New single-beam Arecibo H I observations of 298 late-type galaxies inthe Virgo Cluster drawn mostly from the new catalog of Binggeli,Sandage, and Tammann (1985) are presented. Two hundred seventeen ofthese constitute a magnitude-limited 'complete sample' of such galaxies,types Sdm through Im and BCD. Sixty-one percent of this 'completesample' was detected, greatly enhancing the store of redshifts and H Imasses for such galaxies in the Virgo Cluster. For detected galaxies,heliocentric velocities, 50 percent profile widths, and single-beamfluxes are presented. For those that escaped detection, upper limits arecomputed to the flux appropriate to the redshift range (-600 to +3000km/s).
|UBV colors of Virgo cluster irregular galaxies|
Photoelectric UBV aperture photometry is presented for 65 dwarfirregular and morphologically related types of galaxies that areprobable Virgo cluster members. Virgo cluster Irr galaxies cover a widerrange in color than typical samples of field Irr systems, primarily dueto the presence of unusually red Im galaxies in Virgo. The extremelyblue 'blue compact dwarf' and the red amorphous galaxies in Virgo alsostand out on a UBV color-color plot, but the majority of Virgo Irrs areundistinguished in terms of UBV colors. Statistical correlations arefound between colors and location within the cluster. Red Irrs often arein elliptical galaxy rich, dense areas of the cluster, while the blueIrrs roughly follow the spiral distribution pattern. Thus a connectionexists between environment and the properties of Irrs. Simplestatistical tests for ongoing stripping as the source of red Irrs,however, yields null results.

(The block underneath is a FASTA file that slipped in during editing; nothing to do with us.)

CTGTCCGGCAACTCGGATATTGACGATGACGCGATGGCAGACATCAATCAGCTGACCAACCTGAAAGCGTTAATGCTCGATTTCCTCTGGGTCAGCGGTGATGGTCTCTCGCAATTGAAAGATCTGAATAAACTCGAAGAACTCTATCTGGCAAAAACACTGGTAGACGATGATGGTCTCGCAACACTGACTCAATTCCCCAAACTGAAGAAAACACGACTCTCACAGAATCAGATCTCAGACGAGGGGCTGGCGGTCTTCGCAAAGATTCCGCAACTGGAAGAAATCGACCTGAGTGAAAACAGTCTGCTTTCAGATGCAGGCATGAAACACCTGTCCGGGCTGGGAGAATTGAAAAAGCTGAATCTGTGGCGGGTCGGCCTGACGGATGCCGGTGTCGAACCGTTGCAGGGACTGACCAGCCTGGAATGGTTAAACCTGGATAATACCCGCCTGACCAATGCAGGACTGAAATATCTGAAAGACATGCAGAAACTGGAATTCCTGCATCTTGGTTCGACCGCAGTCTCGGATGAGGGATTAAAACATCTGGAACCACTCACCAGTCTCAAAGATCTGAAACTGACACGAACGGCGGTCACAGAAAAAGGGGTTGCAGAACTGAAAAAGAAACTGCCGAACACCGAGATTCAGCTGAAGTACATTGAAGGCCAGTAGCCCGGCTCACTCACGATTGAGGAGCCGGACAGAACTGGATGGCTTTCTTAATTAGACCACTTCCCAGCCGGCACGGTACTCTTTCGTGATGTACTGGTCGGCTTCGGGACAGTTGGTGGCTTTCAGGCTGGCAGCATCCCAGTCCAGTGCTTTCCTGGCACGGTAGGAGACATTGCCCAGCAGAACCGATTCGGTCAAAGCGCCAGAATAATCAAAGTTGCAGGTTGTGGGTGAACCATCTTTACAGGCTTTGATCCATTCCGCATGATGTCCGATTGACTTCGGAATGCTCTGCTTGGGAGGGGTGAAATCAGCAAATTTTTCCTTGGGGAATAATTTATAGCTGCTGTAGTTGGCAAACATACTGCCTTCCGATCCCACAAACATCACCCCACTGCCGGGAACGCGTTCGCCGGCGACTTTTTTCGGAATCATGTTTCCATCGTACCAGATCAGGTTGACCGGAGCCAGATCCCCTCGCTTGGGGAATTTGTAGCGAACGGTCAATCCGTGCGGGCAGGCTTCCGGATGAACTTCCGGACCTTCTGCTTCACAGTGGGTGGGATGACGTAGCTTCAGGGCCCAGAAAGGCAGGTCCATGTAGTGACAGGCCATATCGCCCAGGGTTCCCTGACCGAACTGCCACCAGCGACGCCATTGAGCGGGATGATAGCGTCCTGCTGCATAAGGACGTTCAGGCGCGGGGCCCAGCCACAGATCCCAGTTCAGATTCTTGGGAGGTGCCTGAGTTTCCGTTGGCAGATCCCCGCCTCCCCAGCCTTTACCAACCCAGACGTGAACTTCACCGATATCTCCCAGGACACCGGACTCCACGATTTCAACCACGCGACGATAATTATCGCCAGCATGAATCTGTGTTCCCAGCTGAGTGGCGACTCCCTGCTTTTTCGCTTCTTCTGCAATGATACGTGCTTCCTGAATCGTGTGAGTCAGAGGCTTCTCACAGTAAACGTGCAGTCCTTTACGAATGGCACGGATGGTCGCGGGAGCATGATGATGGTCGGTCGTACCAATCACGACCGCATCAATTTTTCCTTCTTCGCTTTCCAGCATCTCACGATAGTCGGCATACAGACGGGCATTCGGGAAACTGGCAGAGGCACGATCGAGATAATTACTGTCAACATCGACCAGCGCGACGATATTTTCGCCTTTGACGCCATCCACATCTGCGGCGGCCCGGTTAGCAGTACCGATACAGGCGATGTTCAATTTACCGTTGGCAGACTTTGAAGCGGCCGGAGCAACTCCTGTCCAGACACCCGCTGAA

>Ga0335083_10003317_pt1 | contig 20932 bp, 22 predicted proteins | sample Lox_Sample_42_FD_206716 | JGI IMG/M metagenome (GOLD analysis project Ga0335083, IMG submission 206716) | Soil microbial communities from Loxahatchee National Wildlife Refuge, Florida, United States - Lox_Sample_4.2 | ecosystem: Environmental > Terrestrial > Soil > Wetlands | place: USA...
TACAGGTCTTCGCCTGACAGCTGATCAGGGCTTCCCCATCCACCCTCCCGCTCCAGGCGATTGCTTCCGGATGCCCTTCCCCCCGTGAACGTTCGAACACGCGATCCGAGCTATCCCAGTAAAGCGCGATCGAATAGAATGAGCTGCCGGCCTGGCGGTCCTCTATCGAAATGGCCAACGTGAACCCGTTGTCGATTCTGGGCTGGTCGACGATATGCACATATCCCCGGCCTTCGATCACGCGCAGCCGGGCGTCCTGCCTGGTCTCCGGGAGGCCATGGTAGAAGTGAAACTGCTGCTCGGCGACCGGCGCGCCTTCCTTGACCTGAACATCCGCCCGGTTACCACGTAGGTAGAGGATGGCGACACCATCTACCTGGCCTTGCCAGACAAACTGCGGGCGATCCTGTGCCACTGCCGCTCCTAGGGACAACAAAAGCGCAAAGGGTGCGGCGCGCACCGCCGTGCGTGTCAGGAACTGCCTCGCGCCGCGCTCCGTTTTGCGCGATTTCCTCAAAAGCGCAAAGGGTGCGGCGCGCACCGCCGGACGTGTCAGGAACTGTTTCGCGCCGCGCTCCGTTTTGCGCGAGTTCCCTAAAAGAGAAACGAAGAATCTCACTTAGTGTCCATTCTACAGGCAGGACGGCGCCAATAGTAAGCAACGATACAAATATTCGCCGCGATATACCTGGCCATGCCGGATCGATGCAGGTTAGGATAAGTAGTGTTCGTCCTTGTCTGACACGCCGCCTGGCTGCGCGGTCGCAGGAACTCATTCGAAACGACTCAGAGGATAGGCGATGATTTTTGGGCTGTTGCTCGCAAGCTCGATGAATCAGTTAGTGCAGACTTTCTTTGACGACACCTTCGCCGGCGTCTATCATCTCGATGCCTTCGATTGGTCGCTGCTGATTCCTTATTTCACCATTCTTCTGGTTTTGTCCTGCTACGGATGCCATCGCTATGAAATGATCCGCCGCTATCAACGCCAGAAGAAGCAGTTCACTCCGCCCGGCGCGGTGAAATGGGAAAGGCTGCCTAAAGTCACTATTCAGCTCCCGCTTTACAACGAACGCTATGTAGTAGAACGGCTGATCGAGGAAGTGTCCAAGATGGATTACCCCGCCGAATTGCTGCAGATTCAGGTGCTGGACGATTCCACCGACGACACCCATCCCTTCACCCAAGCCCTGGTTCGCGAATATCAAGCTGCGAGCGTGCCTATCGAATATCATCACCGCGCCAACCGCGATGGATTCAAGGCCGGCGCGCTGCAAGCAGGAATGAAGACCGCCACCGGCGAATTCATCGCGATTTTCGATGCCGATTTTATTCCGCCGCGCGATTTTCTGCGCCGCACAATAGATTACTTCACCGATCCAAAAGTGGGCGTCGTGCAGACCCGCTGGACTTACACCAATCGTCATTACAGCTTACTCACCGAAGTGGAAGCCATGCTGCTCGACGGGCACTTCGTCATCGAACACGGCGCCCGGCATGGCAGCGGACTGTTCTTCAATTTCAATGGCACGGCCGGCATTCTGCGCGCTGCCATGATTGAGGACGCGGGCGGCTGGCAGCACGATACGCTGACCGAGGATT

|Studies of the Virgo Cluster. II - A catalog of 2096 galaxies in the Virgo Cluster area.|
The present catalog of 2096 galaxies within an area of about 140 sq degapproximately centered on the Virgo cluster should be an essentiallycomplete listing of all certain and possible cluster members,independent of morphological type. Cluster membership is essentiallydecided by galaxy morphology; for giants and the rare class of highsurface brightness dwarfs, membership rests on velocity data. While 1277of the catalog entries are considered members of the Virgo cluster, 574are possible members and 245 appear to be background Zwicky galaxies.Major-to-minor axis ratios are given for all galaxies brighter than B(T)= 18, as well as for many fainter ones.
|A catalog of dwarf galaxies in Virgo|
A catalog listing the location, apparent angular diameter, type,estimated central light concentration, and estimated brightness of 846dwarf galaxies in a 200-deg-sq region in Virgo is presented. Thegalaxies comprise 634 ellipticals, 137 IC-3475-type galaxies, 73 dwarfspirals and irregulars, and two objects which are jets of normalgalaxies, and were found on nine long-exposure IIIa-J-emulsion platesmade with the 1.2-m-Schmidt telescope at Palomar Observatory from 1971to 1976. Concordances to other catalogs, tables of additionalparameters, maps, graphs, and photographs are provided. The projecteddistributions of normal and dwarf galaxies and the dependence ofapparent luminosity on central light concentration are discussed. It isfound that dwarf ellipticals and IC-3475-type galaxies are probablemembers of the Virgo cluster, while dwarf spirals and possibly dwarfirregulars are not.
|The distribution of Sculptor-type dwarf galaxies.|